Tuesday, February 5, 2013

Ragtime Rings Through at the Wilmington Drama League

The Wilmington Drama League (WDL) presents the inspirational 90’s musical Ragtime by Terrence McNally (book), Sthephen Flaherty (music) and Lynn Ahrens (lyrics). Although the Americana musical is nearly three hours, director Jeff Santoro keeps the pace flowing by projecting still and moving images on a screen at the back of the stage, while populating it with some of the finest voices in the Delaware theater community.

The musical, set on the east coast during the early 1900’s, revolves around three sects of people, a white upper-middle class family, a group of African-Americans, and newly arrived immigrants from Eastern Europe.  While the family copes with having to change with the “new” American ways of the early 20th century, the African-Americans continue to face racism and prejudice, and the immigrants struggle with making a new life in a new country –- all are striving to achieve the American Dream.

The show is full of moving anthems - “Wheels of a Dream,” “Till We Reach That Day,” and “Make Them Hear You” – that inspire hope for a better future. The show also features the beautiful ballads, “Goodbye My Love” and “Your Daddy’s Son,” as well as the rousing dance numbers, “Gettin’ Ready Rag” and “What a Game.” Mr. Flaherty’s music and Ms. Ahrens’s lyrics take you on an emotional journey, at times you want to cry, while other times you want to stand up and cheer!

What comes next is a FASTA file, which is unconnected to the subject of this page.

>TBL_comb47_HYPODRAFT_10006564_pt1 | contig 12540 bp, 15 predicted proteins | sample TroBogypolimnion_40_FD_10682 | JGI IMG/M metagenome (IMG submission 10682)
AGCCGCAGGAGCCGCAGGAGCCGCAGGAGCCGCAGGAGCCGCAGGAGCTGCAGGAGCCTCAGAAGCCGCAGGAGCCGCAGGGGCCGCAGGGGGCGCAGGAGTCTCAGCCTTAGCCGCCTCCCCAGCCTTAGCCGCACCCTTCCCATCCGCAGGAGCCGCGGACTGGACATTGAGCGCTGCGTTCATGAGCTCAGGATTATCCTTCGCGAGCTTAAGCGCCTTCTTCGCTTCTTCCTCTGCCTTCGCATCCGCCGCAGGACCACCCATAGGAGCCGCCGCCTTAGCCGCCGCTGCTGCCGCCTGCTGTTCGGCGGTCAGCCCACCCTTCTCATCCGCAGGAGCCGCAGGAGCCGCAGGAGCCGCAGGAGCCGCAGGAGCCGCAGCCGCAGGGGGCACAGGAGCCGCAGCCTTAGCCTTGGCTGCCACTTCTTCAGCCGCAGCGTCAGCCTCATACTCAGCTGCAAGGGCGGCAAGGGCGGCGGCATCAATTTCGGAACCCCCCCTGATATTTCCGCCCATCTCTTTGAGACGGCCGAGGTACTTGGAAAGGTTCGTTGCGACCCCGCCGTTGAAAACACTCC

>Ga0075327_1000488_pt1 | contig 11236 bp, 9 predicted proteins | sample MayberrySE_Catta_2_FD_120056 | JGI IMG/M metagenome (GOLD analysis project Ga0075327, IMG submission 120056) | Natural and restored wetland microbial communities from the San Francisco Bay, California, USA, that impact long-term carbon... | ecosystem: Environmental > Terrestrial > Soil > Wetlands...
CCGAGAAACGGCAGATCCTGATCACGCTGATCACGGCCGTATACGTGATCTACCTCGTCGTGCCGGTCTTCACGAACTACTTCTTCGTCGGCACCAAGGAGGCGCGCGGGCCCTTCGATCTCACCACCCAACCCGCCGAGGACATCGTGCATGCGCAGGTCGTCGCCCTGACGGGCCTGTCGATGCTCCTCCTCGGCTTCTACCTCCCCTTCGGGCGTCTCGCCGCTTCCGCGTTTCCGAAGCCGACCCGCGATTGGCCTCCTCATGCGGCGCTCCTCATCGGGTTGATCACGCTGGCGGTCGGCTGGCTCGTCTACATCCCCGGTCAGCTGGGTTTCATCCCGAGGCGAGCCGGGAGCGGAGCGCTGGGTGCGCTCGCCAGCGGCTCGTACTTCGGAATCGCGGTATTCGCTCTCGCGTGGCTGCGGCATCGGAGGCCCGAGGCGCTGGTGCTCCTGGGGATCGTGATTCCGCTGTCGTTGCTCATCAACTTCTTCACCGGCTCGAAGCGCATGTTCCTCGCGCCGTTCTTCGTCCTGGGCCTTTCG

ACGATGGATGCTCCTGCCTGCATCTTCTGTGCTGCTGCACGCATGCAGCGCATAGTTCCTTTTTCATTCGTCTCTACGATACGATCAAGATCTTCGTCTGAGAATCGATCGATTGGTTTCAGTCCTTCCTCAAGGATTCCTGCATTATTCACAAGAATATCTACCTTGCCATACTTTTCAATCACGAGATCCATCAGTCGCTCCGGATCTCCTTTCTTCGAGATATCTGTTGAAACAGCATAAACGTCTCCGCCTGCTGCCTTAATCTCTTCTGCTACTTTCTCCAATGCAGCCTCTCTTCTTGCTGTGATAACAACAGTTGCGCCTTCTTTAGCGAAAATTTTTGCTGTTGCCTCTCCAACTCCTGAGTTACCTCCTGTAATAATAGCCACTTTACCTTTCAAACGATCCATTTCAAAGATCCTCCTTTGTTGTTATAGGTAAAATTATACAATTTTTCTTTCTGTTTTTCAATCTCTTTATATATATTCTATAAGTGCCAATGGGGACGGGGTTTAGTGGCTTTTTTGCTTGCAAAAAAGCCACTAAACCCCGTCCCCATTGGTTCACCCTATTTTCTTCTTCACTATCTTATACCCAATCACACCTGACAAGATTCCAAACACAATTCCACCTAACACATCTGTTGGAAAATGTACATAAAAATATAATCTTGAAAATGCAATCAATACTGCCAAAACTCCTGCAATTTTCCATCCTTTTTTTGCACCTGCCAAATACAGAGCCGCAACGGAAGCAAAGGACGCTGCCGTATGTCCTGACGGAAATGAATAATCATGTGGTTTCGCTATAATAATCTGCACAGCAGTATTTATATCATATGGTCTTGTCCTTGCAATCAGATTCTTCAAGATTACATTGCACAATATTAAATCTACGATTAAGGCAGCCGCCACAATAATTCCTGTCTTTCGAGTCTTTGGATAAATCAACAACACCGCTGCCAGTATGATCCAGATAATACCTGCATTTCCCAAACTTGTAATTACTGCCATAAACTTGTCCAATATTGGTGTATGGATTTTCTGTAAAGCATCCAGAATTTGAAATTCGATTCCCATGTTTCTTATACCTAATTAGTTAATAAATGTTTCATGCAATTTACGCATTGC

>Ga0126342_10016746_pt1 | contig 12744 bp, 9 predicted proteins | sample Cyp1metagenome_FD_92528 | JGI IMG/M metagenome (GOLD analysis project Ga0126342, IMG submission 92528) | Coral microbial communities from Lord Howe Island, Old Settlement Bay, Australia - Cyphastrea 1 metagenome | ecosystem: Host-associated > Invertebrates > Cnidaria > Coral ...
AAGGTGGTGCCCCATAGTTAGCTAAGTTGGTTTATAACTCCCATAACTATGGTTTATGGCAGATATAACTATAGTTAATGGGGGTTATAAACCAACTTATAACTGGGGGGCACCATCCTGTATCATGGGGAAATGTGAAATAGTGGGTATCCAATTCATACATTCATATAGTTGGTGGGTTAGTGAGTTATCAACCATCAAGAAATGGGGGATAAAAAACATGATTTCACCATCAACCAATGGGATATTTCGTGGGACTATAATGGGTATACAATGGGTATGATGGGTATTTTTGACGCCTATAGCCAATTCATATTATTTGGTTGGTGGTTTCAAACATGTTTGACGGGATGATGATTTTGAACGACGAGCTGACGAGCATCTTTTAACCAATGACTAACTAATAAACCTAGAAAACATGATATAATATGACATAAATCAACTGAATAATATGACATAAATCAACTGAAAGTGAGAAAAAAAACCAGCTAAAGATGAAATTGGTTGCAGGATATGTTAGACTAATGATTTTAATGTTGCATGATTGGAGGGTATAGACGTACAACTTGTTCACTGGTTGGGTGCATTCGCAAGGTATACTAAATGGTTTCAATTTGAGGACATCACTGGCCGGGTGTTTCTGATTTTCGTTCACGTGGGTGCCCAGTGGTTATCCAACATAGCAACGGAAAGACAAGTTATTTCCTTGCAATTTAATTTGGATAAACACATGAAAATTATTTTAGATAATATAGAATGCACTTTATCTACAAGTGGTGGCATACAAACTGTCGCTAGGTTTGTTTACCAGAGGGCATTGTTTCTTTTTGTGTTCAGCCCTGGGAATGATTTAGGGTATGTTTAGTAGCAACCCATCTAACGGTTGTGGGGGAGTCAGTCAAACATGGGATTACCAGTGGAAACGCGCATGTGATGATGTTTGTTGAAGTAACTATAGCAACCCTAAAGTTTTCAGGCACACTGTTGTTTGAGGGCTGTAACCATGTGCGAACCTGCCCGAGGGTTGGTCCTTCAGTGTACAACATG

The show boasts many standout performances by the large cast, including Jim Smith as Father, the patriarch of the upper-middle class family, and Barbara Hartzell as Mother, the matriarch of the family. Both performers give subtle, but effective performances. Genevieve Van-Catledge as Sarah, the African-American woman who, along with her infant, finds shelter with the family, and Darryl Thompson as Coalhouse Walker, Jr., Sarah’s suitor, bring down the house with their strong, soaring voices. Patrick Ruegsegger as Tateh, a Jewish artist who immigrated to the United States with his daughter; Sharon Ruegsegger, as anarchist, Emma Goldman; and Alfred Lance as African-American Civil Rights Leader, Booker T. Washington (the show features many notables from the early 20th century) give commanding performances in their respected roles.

Ragtime closes February 10. To order tickets, call 302.764.1172 or visit www.wilmingtondramaleague.org    

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